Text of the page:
The global eradication of malaria could be a step closer, according to The Independent. The newspaper reported that scientists have identified a key mechanism in the way that malaria-causing parasites attack red blood cells and spread through the body.
The widely reported research has revealed how a range of malarial parasites exploit a protein called basigin on the surface of blood cells, using the protein to identify and infect the cells. The scientists were able to show that several types of malaria parasites use basigin in this way, and that the process can be blocked during lab experiments. If all malaria parasites use this mechanism then the findings could have far-reaching consequences, as they could allow the development of a single drug or vaccine that blocks all strains of the infection.
Like the recent results of a malaria vaccine trial, this research could lead to a genuine breakthrough in the fight against malaria, which affects hundreds of millions of people around the world. However, this is only an initial step towards developing a universal malaria treatment, and the technology will still need extensive development and research before we can tell if it provides a safe and effective treatment.
Where did the story come from?
The study was carried out by researchers from the Wellcome Trust Sanger Institute in Cambridge and other institutions in Japan, Senegal and the US. The research was funded by the Wellcome Trust.
The research was published in the peer-reviewed scientific journal_ Nature._ The story was widely reported, with the media generally providing good accounts of the research and useful background information about malaria. The Independent provided a particularly thorough and accurate description of the research.
What kind of research was this?
Malaria is caused by a type of parasitic organism called a plasmodium that can enter the bloodstream when a mosquito bites a person. After the plasmodia have taken hold in the person’s liver they begin seeking out and entering the red blood cells. Once inside red blood cells, the plasmodia begin multiplying until they eventually cause the blood cells to burst, re-entering the bloodstream to infect more blood cells.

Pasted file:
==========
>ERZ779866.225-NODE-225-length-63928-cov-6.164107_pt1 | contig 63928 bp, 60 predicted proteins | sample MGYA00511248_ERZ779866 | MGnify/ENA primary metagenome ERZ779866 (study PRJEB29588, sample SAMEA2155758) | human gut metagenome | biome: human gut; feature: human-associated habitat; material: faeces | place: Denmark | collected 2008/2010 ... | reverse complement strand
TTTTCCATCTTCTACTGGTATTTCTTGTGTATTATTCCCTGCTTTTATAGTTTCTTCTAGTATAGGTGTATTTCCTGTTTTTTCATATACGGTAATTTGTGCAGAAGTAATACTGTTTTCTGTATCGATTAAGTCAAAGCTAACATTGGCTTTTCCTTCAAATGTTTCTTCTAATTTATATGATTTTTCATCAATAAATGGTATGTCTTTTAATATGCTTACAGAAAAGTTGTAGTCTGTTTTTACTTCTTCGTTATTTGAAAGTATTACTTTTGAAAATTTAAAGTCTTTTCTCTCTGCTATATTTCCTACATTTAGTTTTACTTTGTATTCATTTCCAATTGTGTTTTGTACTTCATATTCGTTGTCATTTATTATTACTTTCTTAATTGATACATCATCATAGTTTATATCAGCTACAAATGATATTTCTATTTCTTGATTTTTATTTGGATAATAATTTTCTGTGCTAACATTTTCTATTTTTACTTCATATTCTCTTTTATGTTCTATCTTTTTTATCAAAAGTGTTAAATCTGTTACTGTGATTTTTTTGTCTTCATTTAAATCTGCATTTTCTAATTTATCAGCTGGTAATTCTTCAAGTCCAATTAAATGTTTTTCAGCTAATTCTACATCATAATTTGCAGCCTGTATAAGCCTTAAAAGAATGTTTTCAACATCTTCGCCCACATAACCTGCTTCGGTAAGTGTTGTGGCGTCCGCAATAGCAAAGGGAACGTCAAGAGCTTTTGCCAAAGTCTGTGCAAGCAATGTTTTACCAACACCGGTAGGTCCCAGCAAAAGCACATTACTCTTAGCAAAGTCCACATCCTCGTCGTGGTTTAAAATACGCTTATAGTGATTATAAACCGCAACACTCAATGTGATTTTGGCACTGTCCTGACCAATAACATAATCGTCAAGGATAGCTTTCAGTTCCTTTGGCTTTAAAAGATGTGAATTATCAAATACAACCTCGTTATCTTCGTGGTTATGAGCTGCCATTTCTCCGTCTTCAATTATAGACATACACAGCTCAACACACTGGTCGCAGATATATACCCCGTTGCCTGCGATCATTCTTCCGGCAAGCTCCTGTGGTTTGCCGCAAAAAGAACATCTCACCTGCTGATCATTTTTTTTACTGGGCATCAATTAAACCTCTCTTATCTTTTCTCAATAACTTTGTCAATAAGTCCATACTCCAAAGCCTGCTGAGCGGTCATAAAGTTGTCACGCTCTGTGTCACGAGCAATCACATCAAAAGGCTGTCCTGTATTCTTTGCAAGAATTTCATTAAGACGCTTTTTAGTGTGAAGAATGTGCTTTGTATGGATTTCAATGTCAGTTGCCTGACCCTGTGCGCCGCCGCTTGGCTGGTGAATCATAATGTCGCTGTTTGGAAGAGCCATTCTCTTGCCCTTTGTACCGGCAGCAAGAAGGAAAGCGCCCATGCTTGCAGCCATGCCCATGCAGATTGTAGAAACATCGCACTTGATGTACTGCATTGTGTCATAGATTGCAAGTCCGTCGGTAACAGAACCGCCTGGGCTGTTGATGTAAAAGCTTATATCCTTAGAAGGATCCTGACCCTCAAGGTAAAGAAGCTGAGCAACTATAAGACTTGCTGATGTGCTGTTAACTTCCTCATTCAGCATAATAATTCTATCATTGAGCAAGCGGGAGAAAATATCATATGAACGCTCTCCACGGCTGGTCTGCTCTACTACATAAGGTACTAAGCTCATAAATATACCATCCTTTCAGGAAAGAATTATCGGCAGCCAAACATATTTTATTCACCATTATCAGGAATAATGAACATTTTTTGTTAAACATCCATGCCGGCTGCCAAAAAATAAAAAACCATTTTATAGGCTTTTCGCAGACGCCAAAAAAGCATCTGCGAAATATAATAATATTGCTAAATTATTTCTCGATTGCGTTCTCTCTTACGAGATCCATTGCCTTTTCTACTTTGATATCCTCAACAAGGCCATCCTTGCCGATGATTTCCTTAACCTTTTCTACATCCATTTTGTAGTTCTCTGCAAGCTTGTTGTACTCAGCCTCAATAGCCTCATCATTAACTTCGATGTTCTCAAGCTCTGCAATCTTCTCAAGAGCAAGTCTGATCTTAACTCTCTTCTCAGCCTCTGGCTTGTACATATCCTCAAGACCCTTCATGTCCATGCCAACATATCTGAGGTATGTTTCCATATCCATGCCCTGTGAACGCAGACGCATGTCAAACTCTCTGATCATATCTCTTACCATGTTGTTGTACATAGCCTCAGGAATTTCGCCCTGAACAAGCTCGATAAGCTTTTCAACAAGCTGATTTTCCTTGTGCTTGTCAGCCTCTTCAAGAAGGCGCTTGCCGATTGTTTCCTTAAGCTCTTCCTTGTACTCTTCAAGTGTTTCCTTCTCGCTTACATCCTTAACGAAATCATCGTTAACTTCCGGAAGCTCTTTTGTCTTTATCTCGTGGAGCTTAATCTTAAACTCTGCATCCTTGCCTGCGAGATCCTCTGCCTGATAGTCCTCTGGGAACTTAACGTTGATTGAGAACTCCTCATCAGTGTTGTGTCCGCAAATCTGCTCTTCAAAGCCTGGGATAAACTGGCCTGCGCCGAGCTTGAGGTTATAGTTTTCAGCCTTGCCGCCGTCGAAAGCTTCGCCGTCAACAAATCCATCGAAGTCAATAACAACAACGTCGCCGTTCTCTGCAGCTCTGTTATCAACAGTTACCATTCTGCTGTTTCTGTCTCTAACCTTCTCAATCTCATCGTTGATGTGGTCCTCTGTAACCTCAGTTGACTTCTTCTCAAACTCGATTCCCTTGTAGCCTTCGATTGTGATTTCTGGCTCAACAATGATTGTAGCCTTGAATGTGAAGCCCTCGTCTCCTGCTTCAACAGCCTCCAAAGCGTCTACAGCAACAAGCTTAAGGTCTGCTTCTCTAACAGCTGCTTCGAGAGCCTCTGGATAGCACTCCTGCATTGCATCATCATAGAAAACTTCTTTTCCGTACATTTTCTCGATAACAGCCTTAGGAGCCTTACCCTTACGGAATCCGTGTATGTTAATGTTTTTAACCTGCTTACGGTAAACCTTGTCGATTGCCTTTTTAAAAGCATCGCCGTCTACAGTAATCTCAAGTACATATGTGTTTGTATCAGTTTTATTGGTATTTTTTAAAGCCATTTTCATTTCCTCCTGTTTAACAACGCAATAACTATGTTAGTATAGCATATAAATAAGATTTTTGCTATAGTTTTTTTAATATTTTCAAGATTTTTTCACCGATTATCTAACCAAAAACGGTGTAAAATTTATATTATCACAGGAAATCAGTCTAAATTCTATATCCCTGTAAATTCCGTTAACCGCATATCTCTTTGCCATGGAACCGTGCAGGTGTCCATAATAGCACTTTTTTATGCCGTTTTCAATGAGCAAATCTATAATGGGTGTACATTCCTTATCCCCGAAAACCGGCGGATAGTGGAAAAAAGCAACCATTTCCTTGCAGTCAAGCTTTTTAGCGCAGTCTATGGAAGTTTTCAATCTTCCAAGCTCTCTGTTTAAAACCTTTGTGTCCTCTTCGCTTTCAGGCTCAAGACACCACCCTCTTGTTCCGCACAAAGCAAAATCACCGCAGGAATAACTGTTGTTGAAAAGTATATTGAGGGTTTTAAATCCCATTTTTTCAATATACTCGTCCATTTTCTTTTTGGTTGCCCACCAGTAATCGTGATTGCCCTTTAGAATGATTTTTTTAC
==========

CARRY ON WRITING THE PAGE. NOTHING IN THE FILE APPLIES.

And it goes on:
This laboratory study was designed to identify a protein required for malaria infection that was common to all strains of the Plasmodium falciparum parasite, the most deadly malaria-causing parasite. The researchers initially identified a candidate protein, and then tested it to determine whether or not it was essential for malaria infection to occur. They then sought to determine whether manipulating this protein could keep the parasites from invading the red blood cells.
This research used standard laboratory techniques to identify target proteins, test their interaction with the parasite, and determine if the protein was essential for malaria infection.
What did the research involve?
In order to infect a person with malaria, the parasites must get inside their red blood cells. To do this they must first recognise the cell by interacting with the proteins on its surface. Thus far, research has identified multiple different proteins that allow this to happen, but none that is used by all strains of the parasite. This has made the process of developing a single treatment to prevent infection difficult.
The researchers identified proteins that appear on the surface of, or are secreted by, red blood cells, and screened these proteins in order to select those that interact with the parasite.